Someone down the line wrote "good, but not great," and I think a few others agreed with it. Inclined to lean that way, myself. On the one hand it surpSomeone down the line wrote "good, but not great," and I think a few others agreed with it. Inclined to lean that way, myself. On the one hand it surpasses a lot of the random novels I come across (even if it's somewhat less than random, since I had a class under the author), on the other it's surpassed by several other writers (albeit these are the same writers who surpass almost everyone in the past two hundred years).
I like the idea of rustic story that deals with Southeast Louisiana, mostly because such a setting necessitates the use of a language familiar to me and because it's not all that often that anyone manages to do it right. (For instance, he doesn't make the mistake of calling folks down that way Cajuns, Cajuns are something different.) I like the idea of oyster farmers, of the individual people who have to struggle against salt water incursions, increased traffic, and other problems that arise from what the way the oil companies have been carving up the land down there.
For me the heart of this, reason for sticking with it and enjoying it, was Therese Petitjean. She reminds me a lot of Raskalnikov, the kind of character governed by two principles, one a playful tomboy and hick and the other a calculating monster. I think he may have fallen a tad short of where he was aiming. In the case of Raskalnikov the twins bleed into each other to such an extreme that the question of who's the real Rodion Romanovich is a thought provoking one. I don't think you can apply the same end to Therese, she's the tomboy in one scene and the monster in another, her name's the most solid point linking the two. At root I think the past reviewers who said it's good but not great are right, it's like the novel needs a certain what's-it, a certain kick that would drive to the two Thereses into one and push the whole thing into a really great novel....more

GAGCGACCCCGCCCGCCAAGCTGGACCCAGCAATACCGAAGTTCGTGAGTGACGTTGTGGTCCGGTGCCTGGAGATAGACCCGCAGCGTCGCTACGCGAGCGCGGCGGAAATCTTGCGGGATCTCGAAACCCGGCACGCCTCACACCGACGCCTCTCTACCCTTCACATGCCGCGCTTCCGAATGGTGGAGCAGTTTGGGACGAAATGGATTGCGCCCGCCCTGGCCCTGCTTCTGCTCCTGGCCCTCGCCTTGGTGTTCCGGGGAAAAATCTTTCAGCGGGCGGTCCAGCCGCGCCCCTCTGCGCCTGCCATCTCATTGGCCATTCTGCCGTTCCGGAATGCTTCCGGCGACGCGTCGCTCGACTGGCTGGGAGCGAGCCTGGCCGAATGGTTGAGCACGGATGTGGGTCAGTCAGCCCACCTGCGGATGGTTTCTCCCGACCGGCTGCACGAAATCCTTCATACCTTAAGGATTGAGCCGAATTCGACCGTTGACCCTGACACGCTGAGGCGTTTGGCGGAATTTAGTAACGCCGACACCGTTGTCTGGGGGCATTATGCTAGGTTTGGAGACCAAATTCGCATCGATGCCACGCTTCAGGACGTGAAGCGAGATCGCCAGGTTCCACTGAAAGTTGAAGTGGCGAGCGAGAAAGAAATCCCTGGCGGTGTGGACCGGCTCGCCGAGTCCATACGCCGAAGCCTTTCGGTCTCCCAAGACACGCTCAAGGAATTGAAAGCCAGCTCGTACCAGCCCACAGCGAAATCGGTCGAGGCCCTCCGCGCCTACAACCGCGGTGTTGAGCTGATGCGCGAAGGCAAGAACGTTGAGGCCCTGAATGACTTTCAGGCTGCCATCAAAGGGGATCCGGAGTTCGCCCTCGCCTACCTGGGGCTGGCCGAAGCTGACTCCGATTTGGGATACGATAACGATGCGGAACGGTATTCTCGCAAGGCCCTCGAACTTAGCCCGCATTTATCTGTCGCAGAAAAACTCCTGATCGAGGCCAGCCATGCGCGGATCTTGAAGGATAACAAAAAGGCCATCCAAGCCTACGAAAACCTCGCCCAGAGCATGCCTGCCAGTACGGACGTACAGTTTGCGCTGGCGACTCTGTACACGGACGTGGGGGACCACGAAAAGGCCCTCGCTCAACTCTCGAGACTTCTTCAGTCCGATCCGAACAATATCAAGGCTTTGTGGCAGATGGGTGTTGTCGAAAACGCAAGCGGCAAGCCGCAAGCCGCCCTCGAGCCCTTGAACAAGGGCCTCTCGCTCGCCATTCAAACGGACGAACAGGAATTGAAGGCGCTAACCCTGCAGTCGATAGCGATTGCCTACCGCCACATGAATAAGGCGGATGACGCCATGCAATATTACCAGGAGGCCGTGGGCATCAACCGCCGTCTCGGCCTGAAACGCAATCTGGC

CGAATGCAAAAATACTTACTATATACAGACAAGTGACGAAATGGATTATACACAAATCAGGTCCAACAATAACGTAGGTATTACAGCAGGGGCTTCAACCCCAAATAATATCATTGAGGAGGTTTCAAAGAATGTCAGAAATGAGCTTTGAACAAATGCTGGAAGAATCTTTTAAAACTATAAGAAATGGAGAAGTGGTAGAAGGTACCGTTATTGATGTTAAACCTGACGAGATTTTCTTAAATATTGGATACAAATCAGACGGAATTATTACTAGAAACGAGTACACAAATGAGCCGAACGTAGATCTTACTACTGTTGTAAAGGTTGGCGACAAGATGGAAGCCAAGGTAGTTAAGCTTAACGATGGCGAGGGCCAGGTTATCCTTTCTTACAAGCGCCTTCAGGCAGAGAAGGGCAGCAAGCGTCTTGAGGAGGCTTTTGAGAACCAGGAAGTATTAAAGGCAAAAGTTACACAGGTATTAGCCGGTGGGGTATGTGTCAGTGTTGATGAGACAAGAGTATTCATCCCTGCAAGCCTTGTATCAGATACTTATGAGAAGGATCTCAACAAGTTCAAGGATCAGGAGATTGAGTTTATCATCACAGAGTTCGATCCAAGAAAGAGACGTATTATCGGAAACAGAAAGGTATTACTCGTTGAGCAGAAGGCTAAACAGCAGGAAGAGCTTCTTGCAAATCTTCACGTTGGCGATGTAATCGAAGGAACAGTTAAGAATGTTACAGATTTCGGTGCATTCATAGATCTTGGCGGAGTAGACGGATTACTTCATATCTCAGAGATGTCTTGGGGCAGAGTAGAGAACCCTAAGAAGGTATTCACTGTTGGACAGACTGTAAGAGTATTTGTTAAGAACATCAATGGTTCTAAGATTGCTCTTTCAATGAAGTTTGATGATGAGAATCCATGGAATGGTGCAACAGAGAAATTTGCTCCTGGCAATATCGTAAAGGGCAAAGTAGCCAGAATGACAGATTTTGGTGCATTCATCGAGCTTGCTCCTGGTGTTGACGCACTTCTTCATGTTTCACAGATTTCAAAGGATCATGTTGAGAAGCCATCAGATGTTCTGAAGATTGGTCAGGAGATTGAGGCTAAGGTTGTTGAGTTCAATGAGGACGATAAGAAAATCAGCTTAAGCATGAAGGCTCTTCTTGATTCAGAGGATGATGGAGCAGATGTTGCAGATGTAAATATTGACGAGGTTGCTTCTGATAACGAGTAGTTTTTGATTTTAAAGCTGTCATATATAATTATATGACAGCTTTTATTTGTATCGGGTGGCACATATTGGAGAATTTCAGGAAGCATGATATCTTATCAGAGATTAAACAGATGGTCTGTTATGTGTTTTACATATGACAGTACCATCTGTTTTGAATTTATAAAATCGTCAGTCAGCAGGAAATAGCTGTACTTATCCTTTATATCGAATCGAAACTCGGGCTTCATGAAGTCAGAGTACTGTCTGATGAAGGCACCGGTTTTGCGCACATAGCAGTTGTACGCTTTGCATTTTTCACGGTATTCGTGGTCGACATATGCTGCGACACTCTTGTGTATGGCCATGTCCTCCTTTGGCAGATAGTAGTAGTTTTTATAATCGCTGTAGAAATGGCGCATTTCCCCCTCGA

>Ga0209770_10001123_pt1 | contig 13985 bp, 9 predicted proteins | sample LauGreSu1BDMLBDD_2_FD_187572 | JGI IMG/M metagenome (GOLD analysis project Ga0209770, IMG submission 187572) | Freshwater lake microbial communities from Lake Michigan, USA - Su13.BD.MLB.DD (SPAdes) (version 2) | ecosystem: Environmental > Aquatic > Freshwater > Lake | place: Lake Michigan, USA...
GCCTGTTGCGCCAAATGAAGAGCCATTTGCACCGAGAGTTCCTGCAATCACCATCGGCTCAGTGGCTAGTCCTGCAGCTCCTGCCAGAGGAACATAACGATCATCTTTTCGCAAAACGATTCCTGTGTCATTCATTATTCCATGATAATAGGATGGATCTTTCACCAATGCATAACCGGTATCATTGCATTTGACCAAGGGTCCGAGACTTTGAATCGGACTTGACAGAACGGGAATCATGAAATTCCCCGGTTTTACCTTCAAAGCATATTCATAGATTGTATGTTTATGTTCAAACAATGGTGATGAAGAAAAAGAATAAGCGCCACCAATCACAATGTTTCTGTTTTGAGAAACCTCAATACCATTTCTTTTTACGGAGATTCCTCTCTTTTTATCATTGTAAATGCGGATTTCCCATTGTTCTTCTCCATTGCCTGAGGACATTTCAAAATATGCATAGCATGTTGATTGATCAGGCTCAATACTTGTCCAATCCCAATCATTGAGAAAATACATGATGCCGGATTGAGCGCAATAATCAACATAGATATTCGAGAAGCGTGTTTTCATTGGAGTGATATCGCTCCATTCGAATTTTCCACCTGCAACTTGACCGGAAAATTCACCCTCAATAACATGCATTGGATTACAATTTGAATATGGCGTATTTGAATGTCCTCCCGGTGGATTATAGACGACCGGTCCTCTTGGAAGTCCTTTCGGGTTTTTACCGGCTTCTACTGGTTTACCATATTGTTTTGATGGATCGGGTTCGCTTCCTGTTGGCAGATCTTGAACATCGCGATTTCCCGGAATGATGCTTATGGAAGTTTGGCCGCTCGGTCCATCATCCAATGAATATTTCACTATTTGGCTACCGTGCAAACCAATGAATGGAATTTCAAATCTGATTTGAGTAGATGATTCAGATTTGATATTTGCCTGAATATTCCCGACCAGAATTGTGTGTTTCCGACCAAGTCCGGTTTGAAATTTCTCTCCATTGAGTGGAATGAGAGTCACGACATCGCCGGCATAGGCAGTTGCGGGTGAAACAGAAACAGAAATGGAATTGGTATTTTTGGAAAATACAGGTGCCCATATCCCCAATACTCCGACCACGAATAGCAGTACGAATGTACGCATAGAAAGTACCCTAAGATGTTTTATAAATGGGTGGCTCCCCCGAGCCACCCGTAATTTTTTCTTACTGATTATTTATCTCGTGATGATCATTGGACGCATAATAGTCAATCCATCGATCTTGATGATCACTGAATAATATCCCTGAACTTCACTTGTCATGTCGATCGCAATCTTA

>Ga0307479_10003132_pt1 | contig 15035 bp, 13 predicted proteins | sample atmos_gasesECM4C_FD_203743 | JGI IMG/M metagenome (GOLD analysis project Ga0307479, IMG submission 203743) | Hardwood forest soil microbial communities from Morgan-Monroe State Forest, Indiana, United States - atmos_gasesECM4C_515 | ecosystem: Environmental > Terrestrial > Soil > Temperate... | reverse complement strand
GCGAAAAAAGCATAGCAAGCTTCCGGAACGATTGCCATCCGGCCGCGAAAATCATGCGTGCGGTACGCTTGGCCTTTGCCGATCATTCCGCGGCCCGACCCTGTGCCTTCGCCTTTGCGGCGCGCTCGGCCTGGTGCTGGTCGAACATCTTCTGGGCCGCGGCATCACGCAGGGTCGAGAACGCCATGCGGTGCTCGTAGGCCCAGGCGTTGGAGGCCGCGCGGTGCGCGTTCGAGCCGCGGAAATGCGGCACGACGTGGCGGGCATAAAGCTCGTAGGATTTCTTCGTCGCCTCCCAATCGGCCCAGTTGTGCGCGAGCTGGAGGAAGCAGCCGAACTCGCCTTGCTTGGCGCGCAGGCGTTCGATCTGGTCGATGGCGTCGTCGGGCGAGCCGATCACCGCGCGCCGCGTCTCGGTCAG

We'll begin with the junior. I like Cable. I really like the way he writes and what he's writing about. I must, of course, tender this statement withWe'll begin with the junior. I like Cable. I really like the way he writes and what he's writing about. I must, of course, tender this statement with a caveat lector, as a man from New Orleans hearing of my home in the old days is something that will always give me particular pleasure. While my enthusiasm for Cable may in part be tied to this, I think he does go a measure beyond.
Cable was about ten years younger than Mark Twain. His innovation in dealing with black characters, (id est, getting past the myth of the happy go lucky slave), was not nearly so inventive as Nigger Jim. On the other hand he was also working in the last generation or two before William Faulkner, and so his use of realism would be overshadowed by that later genius. But, within the spectrum of late 19th century literature, Cable did some fantastic work. Really it's the first time I've found an American writer of that period to produce a page turner. I read The Grandissimes in half a week and that's with my habitual procrastination.
I would almost say Cable was intending a collection of stories here that have been tied together into a single narration. Each chapter could function as a separate unit without only marginal reference to the rest of the novel. While I don't know the man's history I know newspaper serializations were a lot more popular in the 19th century so there's a good chance the medium affected his writing. There is a definite beginning and something resembling an end with the space between serving as a middle, but it's not really a solid ending, lot of the climatic resolutions occur off stage. Honore f. m. c. does taking revenge for Palmyre on stage, but his death, Joseph's proposal, and so on all take place off. Narratively there are some 19th century quirks going on with the voice, but it's not nearly so bad as might be found in Jane Austen and a very far cry from the nonsense of Walter Scott.